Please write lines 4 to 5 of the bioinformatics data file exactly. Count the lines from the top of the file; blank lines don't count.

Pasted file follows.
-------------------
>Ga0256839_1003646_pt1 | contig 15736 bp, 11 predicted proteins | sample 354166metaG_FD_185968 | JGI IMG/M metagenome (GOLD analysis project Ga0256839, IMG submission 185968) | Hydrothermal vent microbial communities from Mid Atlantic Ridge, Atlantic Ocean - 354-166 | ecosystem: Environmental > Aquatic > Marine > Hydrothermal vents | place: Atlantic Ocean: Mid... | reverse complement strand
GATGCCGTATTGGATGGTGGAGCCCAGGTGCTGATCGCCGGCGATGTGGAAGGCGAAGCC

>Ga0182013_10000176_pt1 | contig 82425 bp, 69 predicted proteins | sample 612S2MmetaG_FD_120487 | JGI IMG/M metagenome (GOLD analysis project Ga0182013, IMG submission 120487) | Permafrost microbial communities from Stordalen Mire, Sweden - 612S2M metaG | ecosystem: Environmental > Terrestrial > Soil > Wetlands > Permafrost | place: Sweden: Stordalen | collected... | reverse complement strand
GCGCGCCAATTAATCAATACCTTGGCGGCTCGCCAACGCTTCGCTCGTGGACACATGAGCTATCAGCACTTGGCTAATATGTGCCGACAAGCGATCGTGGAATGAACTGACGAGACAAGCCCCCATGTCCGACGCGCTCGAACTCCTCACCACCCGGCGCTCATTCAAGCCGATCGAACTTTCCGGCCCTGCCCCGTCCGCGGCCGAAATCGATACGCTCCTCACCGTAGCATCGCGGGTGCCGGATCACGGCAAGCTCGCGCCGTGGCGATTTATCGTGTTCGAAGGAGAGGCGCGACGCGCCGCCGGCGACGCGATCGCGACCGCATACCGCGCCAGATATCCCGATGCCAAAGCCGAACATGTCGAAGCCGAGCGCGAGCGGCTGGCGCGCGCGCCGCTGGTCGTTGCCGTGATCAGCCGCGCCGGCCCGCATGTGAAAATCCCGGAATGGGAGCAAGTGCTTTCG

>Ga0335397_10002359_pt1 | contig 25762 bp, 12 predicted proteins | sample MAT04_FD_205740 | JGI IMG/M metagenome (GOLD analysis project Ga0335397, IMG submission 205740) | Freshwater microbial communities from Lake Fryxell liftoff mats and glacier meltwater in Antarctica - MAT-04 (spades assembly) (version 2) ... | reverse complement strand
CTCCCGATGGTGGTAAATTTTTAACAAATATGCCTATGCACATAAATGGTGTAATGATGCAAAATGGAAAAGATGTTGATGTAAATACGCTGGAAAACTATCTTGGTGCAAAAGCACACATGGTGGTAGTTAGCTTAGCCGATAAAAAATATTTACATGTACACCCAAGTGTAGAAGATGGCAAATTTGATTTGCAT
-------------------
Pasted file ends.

GCGCGCCAATTAATCAATACCTTGGCGGCTCGCCAACGCTTCGCTCGTGGACACATGAGCTATCAGCACTTGGCTAATATGTGCCGACAAGCGATCGTGGAATGAACTGACGAGACAAGCCCCCATGTCCGACGCGCTCGAACTCCTCACCACCCGGCGCTCATTCAAGCCGATCGAACTTTCCGGCCCTGCCCCGTCCGCGGCCGAAATCGATACGCTCCTCACCGTAGCATCGCGGGTGCCGGATCACGGCAAGCTCGCGCCGTGGCGATTTATCGTGTTCGAAGGAGAGGCGCGACGCGCCGCCGGCGACGCGATCGCGACCGCATACCGCGCCAGATATCCCGATGCCAAAGCCGAACATGTCGAAGCCGAGCGCGAGCGGCTGGCGCGCGCGCCGCTGGTCGTTGCCGTGATCAGCCGCGCCGGCCCGCATGTGAAAATCCCGGAATGGGAGCAAGTGCTTTCG

>Ga0335397_10002359_pt1 | contig 25762 bp, 12 predicted proteins | sample MAT04_FD_205740 | JGI IMG/M metagenome (GOLD analysis project Ga0335397, IMG submission 205740) | Freshwater microbial communities from Lake Fryxell liftoff mats and glacier meltwater in Antarctica - MAT-04 (spades assembly) (version 2) ... | reverse complement strand